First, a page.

Guide To Portable Oxygen Tanks and Portable Oxygen Cylinders

Published: 05th August 2010
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Portable oxygen is a necessity for many people around the world. Primarily for those who suffer from COPD (Chronic Obstructive Pulmonary Disease) which in simple terms means that their lungs are not absorbing and processing sufficient oxygen. As we all know we must be able to breathe oxygen to survive. Portable oxygen is also a standard piece of equipment for emergency services - ambulances, clinics, hospitals, firemen. Other sports related activities such as high altitude mountaineers or scuba divers also require portable oxygen.

Although Oxygen Tanks and cylinders come in different sizes, with different amounts of oxygen, and are made by different manufacturers there is a difference between an oxygen cylinder and an oxygen tank and this difference means that there are variations, specially regarding durability, but also in the refilling process.

Many times the two terms are used to refer to either of these oxygen containers, but in actual fact one refers to a container that holds liquid oxygen and the other to compressed oxygen.

The other important aspect is the portable side of the name. This means that the container is not a stationary structure and therefore can be moved around comfortably. There are also mobile tanks and cylinders and this restricts the size and weight as a user must be able to carry it comfortably. A portable tank or cylinder may be pulled along on a trolley for example, as its weight and size reduces the patients carrying ability - but it is still portable, and an excellent means of supplying oxygen while practicing many activities.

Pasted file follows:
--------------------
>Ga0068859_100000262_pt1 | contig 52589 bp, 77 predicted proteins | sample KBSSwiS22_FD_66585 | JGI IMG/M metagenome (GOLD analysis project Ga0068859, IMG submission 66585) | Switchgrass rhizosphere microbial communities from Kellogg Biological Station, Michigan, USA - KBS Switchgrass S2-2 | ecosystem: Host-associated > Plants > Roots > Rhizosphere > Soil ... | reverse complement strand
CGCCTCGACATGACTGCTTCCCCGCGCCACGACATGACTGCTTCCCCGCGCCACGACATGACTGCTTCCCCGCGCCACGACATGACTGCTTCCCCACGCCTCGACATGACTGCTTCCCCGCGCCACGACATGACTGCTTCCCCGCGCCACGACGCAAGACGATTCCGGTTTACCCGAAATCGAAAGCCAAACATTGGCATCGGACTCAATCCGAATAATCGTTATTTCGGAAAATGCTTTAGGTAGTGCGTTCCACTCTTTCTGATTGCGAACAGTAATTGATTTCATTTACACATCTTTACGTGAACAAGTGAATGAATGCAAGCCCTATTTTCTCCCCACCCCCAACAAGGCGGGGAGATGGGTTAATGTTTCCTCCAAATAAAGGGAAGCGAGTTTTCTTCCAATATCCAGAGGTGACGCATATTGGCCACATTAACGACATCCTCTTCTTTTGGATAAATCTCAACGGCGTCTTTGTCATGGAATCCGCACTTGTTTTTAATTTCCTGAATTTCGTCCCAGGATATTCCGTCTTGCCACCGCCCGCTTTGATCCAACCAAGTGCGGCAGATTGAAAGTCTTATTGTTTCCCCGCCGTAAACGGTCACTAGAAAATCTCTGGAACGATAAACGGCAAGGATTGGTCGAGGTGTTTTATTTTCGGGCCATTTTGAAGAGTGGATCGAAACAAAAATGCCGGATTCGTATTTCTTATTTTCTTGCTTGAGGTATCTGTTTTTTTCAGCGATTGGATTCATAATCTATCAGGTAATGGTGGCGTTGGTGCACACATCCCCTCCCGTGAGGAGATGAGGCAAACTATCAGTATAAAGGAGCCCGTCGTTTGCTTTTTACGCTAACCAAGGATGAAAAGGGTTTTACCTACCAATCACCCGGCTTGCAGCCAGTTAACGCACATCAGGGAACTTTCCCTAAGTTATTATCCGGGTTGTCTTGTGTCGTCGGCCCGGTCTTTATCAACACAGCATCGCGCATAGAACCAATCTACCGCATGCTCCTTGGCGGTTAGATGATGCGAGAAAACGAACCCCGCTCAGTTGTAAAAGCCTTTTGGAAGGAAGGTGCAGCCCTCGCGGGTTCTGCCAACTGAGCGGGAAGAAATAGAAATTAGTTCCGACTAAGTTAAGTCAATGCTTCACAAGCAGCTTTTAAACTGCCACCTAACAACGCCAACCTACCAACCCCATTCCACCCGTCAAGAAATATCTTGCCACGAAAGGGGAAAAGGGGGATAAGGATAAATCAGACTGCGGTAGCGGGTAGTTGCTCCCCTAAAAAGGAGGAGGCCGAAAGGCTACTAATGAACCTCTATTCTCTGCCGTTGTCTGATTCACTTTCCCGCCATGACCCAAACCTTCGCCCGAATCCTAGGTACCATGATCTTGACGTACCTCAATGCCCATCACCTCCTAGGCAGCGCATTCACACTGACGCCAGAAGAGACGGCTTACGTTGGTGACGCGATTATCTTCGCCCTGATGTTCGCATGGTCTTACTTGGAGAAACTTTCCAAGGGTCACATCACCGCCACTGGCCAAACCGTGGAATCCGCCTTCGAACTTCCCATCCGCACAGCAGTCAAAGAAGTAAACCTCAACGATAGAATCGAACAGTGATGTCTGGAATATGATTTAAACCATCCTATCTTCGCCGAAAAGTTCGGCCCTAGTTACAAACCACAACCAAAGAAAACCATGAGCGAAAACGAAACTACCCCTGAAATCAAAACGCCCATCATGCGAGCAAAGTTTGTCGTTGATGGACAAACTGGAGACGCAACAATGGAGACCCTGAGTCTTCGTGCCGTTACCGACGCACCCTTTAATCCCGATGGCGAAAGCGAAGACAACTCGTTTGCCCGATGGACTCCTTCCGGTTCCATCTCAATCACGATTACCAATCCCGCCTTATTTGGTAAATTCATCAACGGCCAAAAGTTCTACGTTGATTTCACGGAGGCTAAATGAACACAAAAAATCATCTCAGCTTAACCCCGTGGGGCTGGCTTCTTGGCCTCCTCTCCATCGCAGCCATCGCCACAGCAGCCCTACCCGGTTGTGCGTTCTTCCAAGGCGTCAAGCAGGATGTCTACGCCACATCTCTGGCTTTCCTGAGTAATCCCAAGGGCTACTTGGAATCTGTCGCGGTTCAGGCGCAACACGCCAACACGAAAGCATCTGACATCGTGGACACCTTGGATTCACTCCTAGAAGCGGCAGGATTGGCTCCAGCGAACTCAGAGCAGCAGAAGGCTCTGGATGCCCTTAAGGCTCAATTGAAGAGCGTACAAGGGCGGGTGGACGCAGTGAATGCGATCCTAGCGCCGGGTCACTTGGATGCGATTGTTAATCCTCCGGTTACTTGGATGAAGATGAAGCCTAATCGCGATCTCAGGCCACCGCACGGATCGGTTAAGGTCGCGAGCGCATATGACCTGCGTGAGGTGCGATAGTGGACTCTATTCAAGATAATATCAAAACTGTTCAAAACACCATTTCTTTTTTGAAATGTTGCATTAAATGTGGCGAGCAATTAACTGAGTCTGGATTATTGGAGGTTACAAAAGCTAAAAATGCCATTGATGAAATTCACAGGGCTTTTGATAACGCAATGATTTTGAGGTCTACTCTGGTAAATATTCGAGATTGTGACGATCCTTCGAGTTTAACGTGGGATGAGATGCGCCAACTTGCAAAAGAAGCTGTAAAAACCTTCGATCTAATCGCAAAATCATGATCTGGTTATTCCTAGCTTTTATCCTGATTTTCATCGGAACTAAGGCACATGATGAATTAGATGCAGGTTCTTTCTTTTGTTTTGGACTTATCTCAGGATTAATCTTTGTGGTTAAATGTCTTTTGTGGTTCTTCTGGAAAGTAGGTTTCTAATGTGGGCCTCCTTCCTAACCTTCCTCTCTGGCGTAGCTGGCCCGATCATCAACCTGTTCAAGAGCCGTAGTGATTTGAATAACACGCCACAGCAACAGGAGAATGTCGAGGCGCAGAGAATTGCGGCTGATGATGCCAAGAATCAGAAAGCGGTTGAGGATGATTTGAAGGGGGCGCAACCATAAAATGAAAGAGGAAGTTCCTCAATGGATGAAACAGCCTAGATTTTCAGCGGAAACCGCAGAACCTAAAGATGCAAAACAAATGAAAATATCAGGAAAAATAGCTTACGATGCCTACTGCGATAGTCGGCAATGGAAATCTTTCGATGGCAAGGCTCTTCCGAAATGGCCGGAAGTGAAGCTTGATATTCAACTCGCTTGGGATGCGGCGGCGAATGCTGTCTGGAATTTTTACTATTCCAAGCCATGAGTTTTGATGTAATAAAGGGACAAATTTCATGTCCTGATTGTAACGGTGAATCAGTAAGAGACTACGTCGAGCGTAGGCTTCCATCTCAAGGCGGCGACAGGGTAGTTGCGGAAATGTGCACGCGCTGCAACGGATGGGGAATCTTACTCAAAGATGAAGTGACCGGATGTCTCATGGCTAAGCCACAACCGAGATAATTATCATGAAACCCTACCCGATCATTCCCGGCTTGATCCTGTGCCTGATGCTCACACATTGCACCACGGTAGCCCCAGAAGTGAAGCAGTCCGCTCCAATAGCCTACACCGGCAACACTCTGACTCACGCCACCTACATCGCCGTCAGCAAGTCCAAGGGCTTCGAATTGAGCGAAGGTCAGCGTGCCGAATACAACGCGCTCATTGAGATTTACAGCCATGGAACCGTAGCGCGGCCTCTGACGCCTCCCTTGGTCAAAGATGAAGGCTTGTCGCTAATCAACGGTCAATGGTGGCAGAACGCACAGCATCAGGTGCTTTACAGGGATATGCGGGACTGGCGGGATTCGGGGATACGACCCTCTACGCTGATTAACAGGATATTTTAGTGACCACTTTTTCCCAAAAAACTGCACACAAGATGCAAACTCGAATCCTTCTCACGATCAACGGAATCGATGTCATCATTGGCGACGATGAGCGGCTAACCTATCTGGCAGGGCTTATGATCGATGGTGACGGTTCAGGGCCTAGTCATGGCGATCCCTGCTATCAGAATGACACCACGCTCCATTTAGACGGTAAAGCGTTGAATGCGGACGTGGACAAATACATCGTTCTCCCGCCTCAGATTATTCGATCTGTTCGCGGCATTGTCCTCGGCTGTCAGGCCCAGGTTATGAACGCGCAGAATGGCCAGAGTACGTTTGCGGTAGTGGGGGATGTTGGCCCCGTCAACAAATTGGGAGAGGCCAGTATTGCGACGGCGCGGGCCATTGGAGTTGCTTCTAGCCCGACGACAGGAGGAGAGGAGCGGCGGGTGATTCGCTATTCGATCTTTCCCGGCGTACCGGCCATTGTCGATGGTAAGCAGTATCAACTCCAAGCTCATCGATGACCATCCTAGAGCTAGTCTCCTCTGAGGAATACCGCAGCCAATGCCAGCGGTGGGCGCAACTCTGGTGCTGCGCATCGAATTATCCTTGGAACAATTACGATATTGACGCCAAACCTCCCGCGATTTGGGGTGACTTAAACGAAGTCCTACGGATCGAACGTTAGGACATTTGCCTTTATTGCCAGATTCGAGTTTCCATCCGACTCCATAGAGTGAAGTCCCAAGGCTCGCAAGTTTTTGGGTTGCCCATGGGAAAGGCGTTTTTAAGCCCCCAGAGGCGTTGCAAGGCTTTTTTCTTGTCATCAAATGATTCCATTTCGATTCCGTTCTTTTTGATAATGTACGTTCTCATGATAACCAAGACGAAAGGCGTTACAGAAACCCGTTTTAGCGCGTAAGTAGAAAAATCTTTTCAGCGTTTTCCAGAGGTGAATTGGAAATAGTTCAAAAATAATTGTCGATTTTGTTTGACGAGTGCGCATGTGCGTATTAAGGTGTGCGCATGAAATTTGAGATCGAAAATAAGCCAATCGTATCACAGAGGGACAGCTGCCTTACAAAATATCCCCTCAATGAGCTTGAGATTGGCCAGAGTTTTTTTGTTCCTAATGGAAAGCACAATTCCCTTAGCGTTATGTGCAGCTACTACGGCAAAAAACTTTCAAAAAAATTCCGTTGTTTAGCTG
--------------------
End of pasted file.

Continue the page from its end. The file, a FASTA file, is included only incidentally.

Portable Oxygen Tanks:

These are containers that hold liquid oxygen. The main advantage is you can store much more liquid oxygen than compressed oxygen gas, in the same volume of space. The oxygen relationship is approximately 860 to 1. In other words one liter of liquid oxygen is equivalent to 860 liters of compressed oxygen. One thing to note though, is that liquid oxygen does evaporate and therefore a certain amount is lost. Having said that it lasts much longer. Another aspect that is important is that the refilling process is not as simple and must be done by a professional supplier.

Portable Oxygen Cylinders.

These by default store compressed oxygen in its gaseous state. They hold less oxygen but now days with flow meter and regulators they are now more practical as much less oxygen is wasted than when flow is constant. From the point of view of the refilling side, it is much easier. The options are through a professional supplier or by connecting them to a home stationary oxygen concentrator (the third type of portable oxygen unit).

Both these options are practical and provide increased mobility.

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